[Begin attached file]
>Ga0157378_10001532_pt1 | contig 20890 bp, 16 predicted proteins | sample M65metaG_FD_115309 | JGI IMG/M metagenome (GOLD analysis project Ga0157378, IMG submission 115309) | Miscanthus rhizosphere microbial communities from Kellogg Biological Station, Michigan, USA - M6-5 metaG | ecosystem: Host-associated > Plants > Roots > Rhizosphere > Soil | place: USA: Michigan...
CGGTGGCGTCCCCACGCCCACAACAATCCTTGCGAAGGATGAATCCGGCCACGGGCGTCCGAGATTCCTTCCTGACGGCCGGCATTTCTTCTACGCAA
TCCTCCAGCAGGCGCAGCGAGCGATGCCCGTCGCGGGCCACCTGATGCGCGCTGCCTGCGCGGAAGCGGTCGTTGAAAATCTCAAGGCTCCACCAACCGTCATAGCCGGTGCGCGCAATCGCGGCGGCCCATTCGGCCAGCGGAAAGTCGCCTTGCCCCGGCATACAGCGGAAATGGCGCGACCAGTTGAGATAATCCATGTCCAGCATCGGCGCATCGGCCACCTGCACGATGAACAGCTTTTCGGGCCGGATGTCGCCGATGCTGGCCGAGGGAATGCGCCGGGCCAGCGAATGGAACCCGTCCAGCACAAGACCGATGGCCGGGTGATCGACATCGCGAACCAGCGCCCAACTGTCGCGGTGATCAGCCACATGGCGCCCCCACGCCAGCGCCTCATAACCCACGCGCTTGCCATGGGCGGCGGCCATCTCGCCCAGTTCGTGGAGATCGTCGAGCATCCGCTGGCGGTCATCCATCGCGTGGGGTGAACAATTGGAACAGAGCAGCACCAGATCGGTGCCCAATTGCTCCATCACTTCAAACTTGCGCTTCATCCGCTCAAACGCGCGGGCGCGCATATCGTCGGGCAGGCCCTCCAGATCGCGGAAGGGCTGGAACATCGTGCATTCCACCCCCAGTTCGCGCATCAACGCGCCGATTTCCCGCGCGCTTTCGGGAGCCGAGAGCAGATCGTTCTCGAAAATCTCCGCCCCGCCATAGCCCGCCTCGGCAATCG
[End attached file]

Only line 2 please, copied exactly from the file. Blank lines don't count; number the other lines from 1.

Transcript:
CGGTGGCGTCCCCACGCCCACAACAATCCTTGCGAAGGATGAATCCGGCCACGGGCGTCCGAGATTCCTTCCTGACGGCCGGCATTTCTTCTACGCAA